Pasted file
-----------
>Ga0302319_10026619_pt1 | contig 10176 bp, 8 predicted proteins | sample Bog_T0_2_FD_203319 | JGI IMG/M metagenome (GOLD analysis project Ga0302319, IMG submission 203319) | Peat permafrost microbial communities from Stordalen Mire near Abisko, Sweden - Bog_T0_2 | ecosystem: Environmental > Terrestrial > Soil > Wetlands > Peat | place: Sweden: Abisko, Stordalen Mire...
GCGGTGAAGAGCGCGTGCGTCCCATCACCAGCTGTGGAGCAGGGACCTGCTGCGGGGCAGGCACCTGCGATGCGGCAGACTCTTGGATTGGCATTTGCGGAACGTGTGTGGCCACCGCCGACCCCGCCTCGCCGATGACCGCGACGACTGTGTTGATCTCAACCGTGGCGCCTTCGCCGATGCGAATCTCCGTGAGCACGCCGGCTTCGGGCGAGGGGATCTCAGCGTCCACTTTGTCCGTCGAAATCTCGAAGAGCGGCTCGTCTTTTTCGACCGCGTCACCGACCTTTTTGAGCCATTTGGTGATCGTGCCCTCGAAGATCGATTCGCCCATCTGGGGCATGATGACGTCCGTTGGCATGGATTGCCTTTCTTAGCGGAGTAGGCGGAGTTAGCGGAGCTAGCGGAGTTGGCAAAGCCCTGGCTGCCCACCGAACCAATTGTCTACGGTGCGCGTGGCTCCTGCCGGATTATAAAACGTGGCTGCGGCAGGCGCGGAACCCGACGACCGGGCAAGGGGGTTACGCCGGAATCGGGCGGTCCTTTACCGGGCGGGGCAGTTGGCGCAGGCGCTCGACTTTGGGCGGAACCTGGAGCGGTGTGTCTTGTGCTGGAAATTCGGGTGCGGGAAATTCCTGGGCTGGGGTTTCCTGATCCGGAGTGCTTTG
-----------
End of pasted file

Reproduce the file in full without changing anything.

>Ga0302319_10026619_pt1 | contig 10176 bp, 8 predicted proteins | sample Bog_T0_2_FD_203319 | JGI IMG/M metagenome (GOLD analysis project Ga0302319, IMG submission 203319) | Peat permafrost microbial communities from Stordalen Mire near Abisko, Sweden - Bog_T0_2 | ecosystem: Environmental > Terrestrial > Soil > Wetlands > Peat | place: Sweden: Abisko, Stordalen Mire...
GCGGTGAAGAGCGCGTGCGTCCCATCACCAGCTGTGGAGCAGGGACCTGCTGCGGGGCAGGCACCTGCGATGCGGCAGACTCTTGGATTGGCATTTGCGGAACGTGTGTGGCCACCGCCGACCCCGCCTCGCCGATGACCGCGACGACTGTGTTGATCTCAACCGTGGCGCCTTCGCCGATGCGAATCTCCGTGAGCACGCCGGCTTCGGGCGAGGGGATCTCAGCGTCCACTTTGTCCGTCGAAATCTCGAAGAGCGGCTCGTCTTTTTCGACCGCGTCACCGACCTTTTTGAGCCATTTGGTGATCGTGCCCTCGAAGATCGATTCGCCCATCTGGGGCATGATGACGTCCGTTGGCATGGATTGCCTTTCTTAGCGGAGTAGGCGGAGTTAGCGGAGCTAGCGGAGTTGGCAAAGCCCTGGCTGCCCACCGAACCAATTGTCTACGGTGCGCGTGGCTCCTGCCGGATTATAAAACGTGGCTGCGGCAGGCGCGGAACCCGACGACCGGGCAAGGGGGTTACGCCGGAATCGGGCGGTCCTTTACCGGGCGGGGCAGTTGGCGCAGGCGCTCGACTTTGGGCGGAACCTGGAGCGGTGTGTCTTGTGCTGGAAATTCGGGTGCGGGAAATTCCTGGGCTGGGGTTTCCTGATCCGGAGTGCTTTG